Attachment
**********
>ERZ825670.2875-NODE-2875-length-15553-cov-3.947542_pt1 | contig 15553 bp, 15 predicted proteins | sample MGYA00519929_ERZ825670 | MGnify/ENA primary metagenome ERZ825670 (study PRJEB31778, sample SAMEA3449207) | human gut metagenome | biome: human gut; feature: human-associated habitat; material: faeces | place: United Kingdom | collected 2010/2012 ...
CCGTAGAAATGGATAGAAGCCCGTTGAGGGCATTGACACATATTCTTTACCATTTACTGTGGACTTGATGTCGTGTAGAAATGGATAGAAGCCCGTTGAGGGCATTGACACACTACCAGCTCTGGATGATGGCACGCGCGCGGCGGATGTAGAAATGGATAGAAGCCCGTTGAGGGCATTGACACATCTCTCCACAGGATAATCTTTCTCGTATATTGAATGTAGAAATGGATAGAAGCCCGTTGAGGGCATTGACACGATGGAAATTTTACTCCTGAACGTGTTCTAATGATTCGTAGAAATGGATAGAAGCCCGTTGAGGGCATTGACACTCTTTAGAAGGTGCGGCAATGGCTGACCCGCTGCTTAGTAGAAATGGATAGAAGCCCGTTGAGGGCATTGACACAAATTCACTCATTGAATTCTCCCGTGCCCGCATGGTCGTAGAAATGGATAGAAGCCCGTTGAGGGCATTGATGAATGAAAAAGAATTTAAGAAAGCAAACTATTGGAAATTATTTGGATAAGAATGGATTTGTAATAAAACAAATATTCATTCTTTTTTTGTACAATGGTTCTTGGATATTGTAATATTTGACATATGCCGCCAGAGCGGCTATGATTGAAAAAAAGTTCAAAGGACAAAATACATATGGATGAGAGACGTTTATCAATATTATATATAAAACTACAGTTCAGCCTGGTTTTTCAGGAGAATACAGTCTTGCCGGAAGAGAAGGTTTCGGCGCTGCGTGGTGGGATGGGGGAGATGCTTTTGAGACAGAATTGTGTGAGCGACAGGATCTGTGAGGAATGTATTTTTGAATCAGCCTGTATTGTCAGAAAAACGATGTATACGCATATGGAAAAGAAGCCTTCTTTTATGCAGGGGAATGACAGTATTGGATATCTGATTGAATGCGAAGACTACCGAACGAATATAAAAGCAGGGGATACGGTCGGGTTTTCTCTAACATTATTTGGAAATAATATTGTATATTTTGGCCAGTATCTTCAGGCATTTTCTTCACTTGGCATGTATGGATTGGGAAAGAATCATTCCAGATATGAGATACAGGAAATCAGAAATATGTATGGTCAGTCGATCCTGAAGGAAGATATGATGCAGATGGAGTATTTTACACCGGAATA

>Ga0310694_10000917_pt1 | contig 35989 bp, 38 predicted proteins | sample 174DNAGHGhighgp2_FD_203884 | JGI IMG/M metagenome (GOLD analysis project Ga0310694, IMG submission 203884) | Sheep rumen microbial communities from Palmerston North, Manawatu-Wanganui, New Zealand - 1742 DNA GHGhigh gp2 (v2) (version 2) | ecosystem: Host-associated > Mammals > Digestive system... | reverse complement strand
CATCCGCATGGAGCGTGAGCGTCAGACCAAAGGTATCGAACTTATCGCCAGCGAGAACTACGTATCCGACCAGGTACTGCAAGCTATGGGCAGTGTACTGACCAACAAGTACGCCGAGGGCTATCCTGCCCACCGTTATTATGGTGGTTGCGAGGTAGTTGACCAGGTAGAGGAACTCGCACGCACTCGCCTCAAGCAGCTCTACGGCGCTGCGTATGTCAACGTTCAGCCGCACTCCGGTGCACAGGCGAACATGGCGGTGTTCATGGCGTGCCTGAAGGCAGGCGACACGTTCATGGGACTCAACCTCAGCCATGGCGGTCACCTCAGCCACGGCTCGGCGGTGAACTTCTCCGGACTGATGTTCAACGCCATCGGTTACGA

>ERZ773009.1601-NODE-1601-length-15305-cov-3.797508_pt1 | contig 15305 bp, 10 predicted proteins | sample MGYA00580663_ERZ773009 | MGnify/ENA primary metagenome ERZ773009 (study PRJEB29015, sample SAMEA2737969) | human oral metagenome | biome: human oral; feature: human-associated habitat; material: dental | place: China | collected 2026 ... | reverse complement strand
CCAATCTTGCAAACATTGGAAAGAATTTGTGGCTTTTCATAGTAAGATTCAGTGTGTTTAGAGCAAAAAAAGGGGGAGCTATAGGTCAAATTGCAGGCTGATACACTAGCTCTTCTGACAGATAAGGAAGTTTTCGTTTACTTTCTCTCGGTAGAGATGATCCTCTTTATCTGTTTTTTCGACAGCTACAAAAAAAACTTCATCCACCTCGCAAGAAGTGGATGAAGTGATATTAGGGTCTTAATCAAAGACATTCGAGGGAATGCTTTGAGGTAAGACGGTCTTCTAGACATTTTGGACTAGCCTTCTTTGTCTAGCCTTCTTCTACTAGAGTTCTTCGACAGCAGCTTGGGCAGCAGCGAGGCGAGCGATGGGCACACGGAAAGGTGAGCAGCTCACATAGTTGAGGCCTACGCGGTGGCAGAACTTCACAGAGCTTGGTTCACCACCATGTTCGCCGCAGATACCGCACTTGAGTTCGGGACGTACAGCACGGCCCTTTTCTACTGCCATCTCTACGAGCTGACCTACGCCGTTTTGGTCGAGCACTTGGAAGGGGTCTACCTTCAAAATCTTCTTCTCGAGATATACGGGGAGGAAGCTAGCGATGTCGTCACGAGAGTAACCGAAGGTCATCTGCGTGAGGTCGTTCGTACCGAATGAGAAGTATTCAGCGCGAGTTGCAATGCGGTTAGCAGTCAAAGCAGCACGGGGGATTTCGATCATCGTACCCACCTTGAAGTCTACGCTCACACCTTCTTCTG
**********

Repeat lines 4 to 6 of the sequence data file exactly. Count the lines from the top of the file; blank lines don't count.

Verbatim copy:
CATCCGCATGGAGCGTGAGCGTCAGACCAAAGGTATCGAACTTATCGCCAGCGAGAACTACGTATCCGACCAGGTACTGCAAGCTATGGGCAGTGTACTGACCAACAAGTACGCCGAGGGCTATCCTGCCCACCGTTATTATGGTGGTTGCGAGGTAGTTGACCAGGTAGAGGAACTCGCACGCACTCGCCTCAAGCAGCTCTACGGCGCTGCGTATGTCAACGTTCAGCCGCACTCCGGTGCACAGGCGAACATGGCGGTGTTCATGGCGTGCCTGAAGGCAGGCGACACGTTCATGGGACTCAACCTCAGCCATGGCGGTCACCTCAGCCACGGCTCGGCGGTGAACTTCTCCGGACTGATGTTCAACGCCATCGGTTACGA

>ERZ773009.1601-NODE-1601-length-15305-cov-3.797508_pt1 | contig 15305 bp, 10 predicted proteins | sample MGYA00580663_ERZ773009 | MGnify/ENA primary metagenome ERZ773009 (study PRJEB29015, sample SAMEA2737969) | human oral metagenome | biome: human oral; feature: human-associated habitat; material: dental | place: China | collected 2026 ... | reverse complement strand
CCAATCTTGCAAACATTGGAAAGAATTTGTGGCTTTTCATAGTAAGATTCAGTGTGTTTAGAGCAAAAAAAGGGGGAGCTATAGGTCAAATTGCAGGCTGATACACTAGCTCTTCTGACAGATAAGGAAGTTTTCGTTTACTTTCTCTCGGTAGAGATGATCCTCTTTATCTGTTTTTTCGACAGCTACAAAAAAAACTTCATCCACCTCGCAAGAAGTGGATGAAGTGATATTAGGGTCTTAATCAAAGACATTCGAGGGAATGCTTTGAGGTAAGACGGTCTTCTAGACATTTTGGACTAGCCTTCTTTGTCTAGCCTTCTTCTACTAGAGTTCTTCGACAGCAGCTTGGGCAGCAGCGAGGCGAGCGATGGGCACACGGAAAGGTGAGCAGCTCACATAGTTGAGGCCTACGCGGTGGCAGAACTTCACAGAGCTTGGTTCACCACCATGTTCGCCGCAGATACCGCACTTGAGTTCGGGACGTACAGCACGGCCCTTTTCTACTGCCATCTCTACGAGCTGACCTACGCCGTTTTGGTCGAGCACTTGGAAGGGGTCTACCTTCAAAATCTTCTTCTCGAGATATACGGGGAGGAAGCTAGCGATGTCGTCACGAGAGTAACCGAAGGTCATCTGCGTGAGGTCGTTCGTACCGAATGAGAAGTATTCAGCGCGAGTTGCAATGCGGTTAGCAGTCAAAGCAGCACGGGGGATTTCGATCATCGTACCCACCTTGAAGTCTACGCTCACACCTTCTTCTG